Mobile Suit Gundam: Extreme VS Force Review – Fly, Gundam! Fly!

Editor’s Note: This is a review coupled with a video review. You can watch the video review above, or read a transcript of the video below.

Mobile Suit Gundam games never usually show up over here, so getting to play one is a special event indeed, and the recent release of Extreme VS Force even more so, considering the series has struggled to ever see the west. While the game we got isn’t perfect, it’s a great jumping off point for new players, although experienced Gundam fans may find a fault or two more.

Extreme VS is a high speed action game unlike any other individual game, although if I had to call a comparison I’d say a combination balanced heavily towards your typical 2D fighting game with some Platinum Games-brawler seasoning. You pilot one of over sixty individual Gundam suits, each with their own move set and characteristics.

And when I say ‘high speed action game’ I really do mean high speed. To survive requires very skillful use of the melee and ranged attacks you have available, and to fighting game fans, you’ll notice tons of inspiration. Dodge cancelling, blocking, punishes, combos, footsies, health management and all sorts of other familiar concepts play a part in one on one and one on many combat.


The strategic depth this gives the game, let alone the series, is enormous. Every suit plays differently and versing them requires different tactics and play styles, and it never feels like the same fight twice. It has an enormous skill ceiling and the amount of time it takes to excel at the game can outright beat the amount of time spent in any 2D fighter.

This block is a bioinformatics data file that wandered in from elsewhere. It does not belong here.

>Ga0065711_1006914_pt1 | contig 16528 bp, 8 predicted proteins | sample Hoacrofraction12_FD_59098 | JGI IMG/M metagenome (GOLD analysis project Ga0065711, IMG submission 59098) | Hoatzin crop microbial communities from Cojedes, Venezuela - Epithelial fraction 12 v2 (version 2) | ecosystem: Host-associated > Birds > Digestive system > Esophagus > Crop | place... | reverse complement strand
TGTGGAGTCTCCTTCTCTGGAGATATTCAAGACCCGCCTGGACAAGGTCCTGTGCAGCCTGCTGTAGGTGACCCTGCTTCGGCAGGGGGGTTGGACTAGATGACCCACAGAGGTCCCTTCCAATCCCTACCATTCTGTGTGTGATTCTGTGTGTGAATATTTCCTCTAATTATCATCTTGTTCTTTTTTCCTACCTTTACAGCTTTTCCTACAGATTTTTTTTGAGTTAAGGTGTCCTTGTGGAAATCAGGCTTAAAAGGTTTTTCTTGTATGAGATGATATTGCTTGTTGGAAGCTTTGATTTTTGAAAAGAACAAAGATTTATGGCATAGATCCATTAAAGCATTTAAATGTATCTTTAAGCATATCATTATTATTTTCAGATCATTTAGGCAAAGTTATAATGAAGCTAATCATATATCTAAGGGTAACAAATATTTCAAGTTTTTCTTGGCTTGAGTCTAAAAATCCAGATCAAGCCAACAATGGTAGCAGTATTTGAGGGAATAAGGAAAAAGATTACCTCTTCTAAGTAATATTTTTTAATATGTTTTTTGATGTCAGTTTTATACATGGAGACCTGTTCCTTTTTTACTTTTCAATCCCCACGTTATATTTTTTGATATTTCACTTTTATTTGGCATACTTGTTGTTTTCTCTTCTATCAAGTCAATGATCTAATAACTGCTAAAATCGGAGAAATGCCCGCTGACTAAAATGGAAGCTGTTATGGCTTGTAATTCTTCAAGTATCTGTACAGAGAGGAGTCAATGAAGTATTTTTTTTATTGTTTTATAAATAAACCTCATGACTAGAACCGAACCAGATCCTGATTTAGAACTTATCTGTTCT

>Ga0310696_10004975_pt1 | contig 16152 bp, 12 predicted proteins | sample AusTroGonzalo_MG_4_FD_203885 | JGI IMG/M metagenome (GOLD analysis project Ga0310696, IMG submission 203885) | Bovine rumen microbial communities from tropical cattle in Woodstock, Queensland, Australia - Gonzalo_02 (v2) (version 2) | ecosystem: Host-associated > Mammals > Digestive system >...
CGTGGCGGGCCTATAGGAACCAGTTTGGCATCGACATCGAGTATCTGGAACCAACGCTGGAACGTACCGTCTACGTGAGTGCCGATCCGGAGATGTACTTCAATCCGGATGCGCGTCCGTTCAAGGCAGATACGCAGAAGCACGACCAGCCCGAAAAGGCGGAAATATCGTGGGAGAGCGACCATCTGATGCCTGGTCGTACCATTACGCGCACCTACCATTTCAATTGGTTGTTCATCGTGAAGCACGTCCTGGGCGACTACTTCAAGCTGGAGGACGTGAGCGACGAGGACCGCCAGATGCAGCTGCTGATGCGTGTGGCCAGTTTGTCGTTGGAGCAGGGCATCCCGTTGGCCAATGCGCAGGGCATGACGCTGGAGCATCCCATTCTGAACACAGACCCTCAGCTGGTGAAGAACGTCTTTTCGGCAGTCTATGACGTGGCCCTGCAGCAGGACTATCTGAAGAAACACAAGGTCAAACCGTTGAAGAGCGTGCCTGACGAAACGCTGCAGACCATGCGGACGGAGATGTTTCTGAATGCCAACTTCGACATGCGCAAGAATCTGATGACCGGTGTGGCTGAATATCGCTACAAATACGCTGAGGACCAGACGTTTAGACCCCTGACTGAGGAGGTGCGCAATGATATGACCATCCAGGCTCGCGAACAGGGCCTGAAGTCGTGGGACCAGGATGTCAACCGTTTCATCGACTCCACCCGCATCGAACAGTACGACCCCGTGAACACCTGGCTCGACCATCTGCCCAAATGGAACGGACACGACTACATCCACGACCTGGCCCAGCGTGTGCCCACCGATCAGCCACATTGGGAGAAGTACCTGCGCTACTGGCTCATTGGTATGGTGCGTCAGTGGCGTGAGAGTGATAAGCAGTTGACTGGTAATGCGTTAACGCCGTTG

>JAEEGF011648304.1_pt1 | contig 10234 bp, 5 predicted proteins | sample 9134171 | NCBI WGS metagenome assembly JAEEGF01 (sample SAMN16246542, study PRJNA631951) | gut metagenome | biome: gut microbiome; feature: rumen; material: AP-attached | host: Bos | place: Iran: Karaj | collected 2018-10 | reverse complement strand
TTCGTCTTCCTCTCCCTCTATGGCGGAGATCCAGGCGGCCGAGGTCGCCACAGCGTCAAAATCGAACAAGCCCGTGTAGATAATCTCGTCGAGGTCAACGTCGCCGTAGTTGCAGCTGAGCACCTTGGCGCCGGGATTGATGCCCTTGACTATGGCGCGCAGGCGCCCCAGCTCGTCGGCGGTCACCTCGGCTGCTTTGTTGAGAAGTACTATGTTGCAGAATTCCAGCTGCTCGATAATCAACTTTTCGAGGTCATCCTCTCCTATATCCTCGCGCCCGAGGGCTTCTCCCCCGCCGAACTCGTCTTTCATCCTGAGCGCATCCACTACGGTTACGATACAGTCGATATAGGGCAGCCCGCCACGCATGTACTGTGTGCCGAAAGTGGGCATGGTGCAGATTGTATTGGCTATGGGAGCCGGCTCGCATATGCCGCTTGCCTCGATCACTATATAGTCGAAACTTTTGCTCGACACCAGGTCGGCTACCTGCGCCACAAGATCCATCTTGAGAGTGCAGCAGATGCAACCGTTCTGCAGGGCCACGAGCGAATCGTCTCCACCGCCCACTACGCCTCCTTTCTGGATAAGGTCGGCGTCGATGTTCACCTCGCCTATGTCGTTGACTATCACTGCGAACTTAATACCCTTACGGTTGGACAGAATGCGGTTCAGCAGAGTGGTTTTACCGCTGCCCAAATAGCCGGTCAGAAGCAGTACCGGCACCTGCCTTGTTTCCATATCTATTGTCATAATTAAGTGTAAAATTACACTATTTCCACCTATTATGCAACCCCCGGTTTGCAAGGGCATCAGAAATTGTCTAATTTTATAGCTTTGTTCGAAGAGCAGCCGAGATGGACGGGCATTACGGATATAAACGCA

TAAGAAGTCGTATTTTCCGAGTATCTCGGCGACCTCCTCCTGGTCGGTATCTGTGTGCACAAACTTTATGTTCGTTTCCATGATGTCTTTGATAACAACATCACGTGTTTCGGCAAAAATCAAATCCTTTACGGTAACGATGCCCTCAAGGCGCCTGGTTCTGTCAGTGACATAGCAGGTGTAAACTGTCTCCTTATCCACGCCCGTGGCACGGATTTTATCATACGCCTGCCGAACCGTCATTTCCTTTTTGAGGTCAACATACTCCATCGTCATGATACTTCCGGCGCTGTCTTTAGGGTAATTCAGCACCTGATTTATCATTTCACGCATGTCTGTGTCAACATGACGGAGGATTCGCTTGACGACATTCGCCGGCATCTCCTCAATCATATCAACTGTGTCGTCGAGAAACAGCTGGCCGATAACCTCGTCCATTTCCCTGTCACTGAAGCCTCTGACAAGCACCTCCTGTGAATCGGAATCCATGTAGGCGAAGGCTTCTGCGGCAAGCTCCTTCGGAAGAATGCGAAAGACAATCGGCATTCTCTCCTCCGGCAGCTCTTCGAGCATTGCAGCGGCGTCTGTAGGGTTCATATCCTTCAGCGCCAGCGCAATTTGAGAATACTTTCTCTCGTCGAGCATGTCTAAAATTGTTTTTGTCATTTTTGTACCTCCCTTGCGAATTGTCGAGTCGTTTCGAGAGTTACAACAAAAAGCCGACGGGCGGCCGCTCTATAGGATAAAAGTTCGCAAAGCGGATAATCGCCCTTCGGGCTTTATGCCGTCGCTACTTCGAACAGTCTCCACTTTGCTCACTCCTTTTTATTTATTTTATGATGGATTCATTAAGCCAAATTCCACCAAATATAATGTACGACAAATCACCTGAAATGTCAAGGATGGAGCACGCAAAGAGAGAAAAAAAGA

So the game is fast, strategic, and above all, fun. Helping this is the game’s technical performance – even in the bigger fights, where six enemies on both teams are moving and shooting like crazy, the framerate never lets up. It also has the benefit of looking great on the Vita screen: bright, colorful and smooth.

The main game is split into two modes; the main campaign mode Extreme Force, and the Battle Course mode. In Force mode you command up to four different units to move to points on the field, capturing enemy bases and using consumable Force Points in order to temporarily boost your team. The strategy is workable, if simplistic, since you can’t give your AI members more orders than ‘go there’ or ‘attack that’.

While Force mode can create awesome situations – a six-on-six fight is crazy fun – if the numbers aren’t balanced or in your favor you’ll find yourself overwhelmed and knocked down constantly, even against pitiful enemies. This can be frustrating, and it’s invoked multiple times in levels purposefully, although it’s never insurmountable.


There’s around a hundred missions in Force mode, with the sixty Gundam in game being unlockable throughout. Even though it can keep you entertained for a while – my run took 14 hours, and that was ignoring a bunch of the side missions – the glut in this mode kind of drags it down. The included GP and Link meta-systems feel like pointless extensions that could have been designed without.